Does your firm need to reach the C-suite in your client companies? This could be the case if it:
- Provides big-ticket, ‘enterprise’ level solutions, those save-or-break-the-CEO’s-career decisions
- Is selling a new idea – like zero net energy, or zero net water consumption construction, that requires top-level clearance within the client organization Is selling a premium level of service, for which the CEO’s inspiration must be caught
If this is the case, your firm may benefit from being published in what I call “mainstream online” publications. This would include the websites or other online publications of general business publications like Forbes, Fortune, Fast Company, Inc., or Harvard Business Review.
In a workshop presented in New York by the Association of Management Consulting Firms, I picked up some good ideas from panelists who represented forbes.com, the online version of Harvard Business Review, and the online version of MIT’s Sloan Management Review. All three publications sent senior staff to present their views, indicating that they really are eager to receive content from business professionals. So, let’s take a look at what they said, and then see how it applies to the marketing of professional services.
They want news, and it has to be new news. All three editors said that they want to be able to ‘break news,’ in a journalistic expression – they want to be the first to announce a new study, finding or other development. If you’ve published it elsewhere, and that includes on your own website, they don’t want it. “New” news only, thank you.
They have a limitless ‘news hole’ to fill. Many of these publications update their content several times a day, so are always looking for new information. Sometimes they’ll have more than they need, sometimes they’ll be using content they would otherwise ignore. So even if your idea isn’t all that strong, you may be able to get your firm’s content published at some times.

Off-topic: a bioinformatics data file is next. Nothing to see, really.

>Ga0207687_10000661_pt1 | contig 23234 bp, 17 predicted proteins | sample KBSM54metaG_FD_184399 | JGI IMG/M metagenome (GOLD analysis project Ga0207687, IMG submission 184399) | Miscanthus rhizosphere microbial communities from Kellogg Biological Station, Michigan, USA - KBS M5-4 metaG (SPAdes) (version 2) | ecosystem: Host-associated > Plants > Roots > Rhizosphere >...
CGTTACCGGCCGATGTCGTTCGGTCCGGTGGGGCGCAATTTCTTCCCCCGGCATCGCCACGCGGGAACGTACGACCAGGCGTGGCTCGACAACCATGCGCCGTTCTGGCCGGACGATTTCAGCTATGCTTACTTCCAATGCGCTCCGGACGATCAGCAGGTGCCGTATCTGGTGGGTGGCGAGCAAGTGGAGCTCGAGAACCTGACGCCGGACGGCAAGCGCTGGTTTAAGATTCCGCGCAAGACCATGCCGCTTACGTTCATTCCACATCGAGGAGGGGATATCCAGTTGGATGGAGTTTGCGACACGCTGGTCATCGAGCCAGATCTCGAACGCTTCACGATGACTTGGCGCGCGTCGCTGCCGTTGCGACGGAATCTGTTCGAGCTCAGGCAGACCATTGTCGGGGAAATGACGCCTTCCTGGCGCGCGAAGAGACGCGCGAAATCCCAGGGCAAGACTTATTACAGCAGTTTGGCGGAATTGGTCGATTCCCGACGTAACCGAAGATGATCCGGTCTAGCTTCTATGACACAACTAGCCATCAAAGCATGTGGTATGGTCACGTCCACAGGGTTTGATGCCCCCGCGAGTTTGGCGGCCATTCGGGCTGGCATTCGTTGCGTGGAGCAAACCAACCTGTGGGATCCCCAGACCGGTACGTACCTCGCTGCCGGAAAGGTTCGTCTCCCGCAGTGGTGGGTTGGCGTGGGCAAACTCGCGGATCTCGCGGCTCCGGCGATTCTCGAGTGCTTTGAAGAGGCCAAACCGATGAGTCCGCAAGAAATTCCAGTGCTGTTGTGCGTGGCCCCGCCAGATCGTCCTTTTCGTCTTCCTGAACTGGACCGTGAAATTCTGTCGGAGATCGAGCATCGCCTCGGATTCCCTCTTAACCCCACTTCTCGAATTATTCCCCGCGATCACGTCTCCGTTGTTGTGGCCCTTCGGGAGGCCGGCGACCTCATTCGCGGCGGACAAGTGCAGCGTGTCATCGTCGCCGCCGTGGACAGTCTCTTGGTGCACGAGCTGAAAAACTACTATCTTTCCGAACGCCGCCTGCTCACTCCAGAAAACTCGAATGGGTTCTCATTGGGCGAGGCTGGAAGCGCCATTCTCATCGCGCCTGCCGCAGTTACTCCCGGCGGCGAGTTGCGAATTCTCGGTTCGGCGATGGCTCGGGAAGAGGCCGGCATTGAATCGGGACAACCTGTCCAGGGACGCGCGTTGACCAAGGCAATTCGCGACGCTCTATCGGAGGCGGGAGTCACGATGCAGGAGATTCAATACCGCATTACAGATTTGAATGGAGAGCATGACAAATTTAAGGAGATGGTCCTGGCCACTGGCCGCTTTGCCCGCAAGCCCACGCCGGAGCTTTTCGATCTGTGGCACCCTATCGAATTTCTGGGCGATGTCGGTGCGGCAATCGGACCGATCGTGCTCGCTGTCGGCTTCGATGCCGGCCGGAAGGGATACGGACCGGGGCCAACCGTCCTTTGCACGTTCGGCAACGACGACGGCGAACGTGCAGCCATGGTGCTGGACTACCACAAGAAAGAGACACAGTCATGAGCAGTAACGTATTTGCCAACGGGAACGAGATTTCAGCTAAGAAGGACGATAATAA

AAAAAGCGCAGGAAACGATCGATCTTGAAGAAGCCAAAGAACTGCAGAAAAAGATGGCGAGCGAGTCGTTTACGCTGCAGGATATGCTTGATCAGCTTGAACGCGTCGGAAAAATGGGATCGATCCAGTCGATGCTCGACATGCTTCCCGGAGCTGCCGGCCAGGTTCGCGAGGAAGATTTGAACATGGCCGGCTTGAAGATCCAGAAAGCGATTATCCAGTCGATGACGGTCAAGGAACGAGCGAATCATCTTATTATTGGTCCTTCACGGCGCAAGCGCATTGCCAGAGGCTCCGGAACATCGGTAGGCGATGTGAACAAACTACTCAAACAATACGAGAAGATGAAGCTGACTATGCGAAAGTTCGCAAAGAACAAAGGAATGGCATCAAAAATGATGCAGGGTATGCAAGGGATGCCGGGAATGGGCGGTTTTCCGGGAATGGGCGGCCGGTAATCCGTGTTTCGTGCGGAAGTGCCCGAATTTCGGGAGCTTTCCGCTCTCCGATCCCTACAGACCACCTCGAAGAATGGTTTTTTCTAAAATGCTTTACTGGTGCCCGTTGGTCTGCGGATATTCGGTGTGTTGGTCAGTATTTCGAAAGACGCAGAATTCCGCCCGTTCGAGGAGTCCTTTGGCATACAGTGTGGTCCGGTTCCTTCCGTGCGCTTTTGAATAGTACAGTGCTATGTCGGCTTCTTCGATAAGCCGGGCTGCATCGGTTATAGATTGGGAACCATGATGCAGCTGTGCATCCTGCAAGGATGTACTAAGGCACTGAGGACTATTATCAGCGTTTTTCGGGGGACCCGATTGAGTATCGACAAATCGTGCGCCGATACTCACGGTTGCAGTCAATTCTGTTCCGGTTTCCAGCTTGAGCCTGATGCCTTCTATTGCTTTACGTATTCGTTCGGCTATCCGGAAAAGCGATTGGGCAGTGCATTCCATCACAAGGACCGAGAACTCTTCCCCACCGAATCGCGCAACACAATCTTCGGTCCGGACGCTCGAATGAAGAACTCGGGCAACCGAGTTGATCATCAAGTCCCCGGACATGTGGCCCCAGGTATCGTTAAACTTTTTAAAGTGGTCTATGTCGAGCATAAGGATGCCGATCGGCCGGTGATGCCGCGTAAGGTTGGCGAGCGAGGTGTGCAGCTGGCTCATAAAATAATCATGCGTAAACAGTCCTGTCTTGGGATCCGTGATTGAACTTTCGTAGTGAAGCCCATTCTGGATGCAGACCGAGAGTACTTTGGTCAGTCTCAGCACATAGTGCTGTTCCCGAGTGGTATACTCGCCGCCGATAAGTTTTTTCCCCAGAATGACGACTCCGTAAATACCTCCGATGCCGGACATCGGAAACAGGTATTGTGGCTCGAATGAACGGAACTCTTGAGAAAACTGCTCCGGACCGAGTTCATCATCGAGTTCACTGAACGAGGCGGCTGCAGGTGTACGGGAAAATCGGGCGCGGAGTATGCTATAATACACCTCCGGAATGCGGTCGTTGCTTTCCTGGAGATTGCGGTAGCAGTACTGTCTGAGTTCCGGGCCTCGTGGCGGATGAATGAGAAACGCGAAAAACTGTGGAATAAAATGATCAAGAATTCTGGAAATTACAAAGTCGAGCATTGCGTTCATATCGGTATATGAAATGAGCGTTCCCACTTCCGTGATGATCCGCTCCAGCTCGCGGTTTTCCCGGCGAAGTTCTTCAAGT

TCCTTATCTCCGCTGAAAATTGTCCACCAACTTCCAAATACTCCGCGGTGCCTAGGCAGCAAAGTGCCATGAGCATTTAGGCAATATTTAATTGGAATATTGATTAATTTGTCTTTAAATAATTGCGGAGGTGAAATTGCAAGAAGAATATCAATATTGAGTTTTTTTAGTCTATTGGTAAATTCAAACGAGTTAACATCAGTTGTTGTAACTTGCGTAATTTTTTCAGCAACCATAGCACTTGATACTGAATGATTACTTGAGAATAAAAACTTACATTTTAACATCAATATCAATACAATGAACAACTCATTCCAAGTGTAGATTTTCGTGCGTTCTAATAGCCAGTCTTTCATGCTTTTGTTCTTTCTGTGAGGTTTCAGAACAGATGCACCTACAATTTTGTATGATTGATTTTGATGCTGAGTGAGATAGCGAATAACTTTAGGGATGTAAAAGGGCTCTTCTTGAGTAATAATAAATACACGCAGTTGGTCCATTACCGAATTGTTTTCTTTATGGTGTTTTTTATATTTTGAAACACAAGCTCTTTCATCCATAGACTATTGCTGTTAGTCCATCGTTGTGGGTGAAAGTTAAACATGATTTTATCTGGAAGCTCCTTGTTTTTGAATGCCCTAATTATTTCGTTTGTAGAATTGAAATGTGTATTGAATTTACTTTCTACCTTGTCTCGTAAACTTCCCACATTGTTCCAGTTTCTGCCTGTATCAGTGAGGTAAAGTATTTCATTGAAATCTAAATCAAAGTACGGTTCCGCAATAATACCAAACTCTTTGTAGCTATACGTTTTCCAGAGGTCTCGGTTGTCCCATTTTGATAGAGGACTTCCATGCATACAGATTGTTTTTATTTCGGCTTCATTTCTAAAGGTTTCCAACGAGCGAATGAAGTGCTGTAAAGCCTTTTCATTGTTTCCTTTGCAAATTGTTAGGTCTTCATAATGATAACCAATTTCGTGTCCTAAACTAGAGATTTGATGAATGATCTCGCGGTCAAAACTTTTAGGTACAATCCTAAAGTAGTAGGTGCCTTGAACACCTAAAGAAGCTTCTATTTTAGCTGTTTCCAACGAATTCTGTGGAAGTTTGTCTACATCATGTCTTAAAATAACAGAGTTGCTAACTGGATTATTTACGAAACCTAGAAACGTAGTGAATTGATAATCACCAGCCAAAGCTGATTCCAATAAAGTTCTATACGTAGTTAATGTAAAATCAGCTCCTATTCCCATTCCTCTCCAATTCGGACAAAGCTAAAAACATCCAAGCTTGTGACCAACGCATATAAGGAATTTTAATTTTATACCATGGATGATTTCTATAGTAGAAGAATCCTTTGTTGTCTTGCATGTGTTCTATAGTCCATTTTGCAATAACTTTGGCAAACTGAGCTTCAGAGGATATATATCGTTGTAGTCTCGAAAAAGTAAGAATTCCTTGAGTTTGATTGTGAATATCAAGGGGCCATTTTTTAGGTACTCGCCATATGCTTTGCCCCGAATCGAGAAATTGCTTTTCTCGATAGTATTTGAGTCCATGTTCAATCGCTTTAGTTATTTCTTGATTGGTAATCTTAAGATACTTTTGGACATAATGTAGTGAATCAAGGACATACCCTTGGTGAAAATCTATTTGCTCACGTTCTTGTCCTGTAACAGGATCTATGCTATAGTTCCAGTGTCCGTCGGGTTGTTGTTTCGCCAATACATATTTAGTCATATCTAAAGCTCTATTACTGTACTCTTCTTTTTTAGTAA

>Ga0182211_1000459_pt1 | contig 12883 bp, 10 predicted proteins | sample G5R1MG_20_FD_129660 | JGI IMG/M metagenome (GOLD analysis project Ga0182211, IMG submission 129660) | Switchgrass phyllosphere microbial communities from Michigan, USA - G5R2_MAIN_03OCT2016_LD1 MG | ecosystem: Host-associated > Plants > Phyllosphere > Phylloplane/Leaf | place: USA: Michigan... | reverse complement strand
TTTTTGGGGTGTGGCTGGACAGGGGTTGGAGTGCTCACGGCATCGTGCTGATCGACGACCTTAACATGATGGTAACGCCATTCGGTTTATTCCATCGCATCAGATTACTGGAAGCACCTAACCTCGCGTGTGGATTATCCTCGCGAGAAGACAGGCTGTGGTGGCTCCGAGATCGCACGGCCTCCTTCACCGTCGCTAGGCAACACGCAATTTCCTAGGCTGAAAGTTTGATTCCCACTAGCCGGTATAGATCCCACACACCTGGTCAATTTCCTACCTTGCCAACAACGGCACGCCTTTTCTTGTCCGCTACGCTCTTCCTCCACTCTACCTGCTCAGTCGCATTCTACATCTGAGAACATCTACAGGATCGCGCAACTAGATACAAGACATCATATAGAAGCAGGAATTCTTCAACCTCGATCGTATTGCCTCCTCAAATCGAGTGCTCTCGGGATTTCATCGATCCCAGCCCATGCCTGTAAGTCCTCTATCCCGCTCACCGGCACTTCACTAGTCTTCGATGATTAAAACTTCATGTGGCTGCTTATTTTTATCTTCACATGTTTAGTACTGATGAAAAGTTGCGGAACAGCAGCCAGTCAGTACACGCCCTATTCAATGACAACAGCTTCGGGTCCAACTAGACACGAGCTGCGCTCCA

It helps if the author has established credibility already. They want content from people whose names already have a ring of authority. So, it may be best for your firm’s people to be published elsewhere, and to have some good traction on social media, before approaching these publications.
They want “new” but crave familiarity. All editors said that they like to develop a relationship with an authoritative subject-matter expert who will produce content on that topic frequently. So think of someone in your firm who is really hungry for fame and fortune – and then persuade that person that part of the solution is investing time to generate frequent content on their area of specialty. It could be on green energy, information security, recruitment and retention of staff, leadership or any other topic of wide interest to many readers.
Ready-to-publish content. Editors of online publications don’t have time to do a lot of editing – so it’s important that your firm be able to provide content that’s ready to use –an interesting headline, web-ready design, bright and punchy style.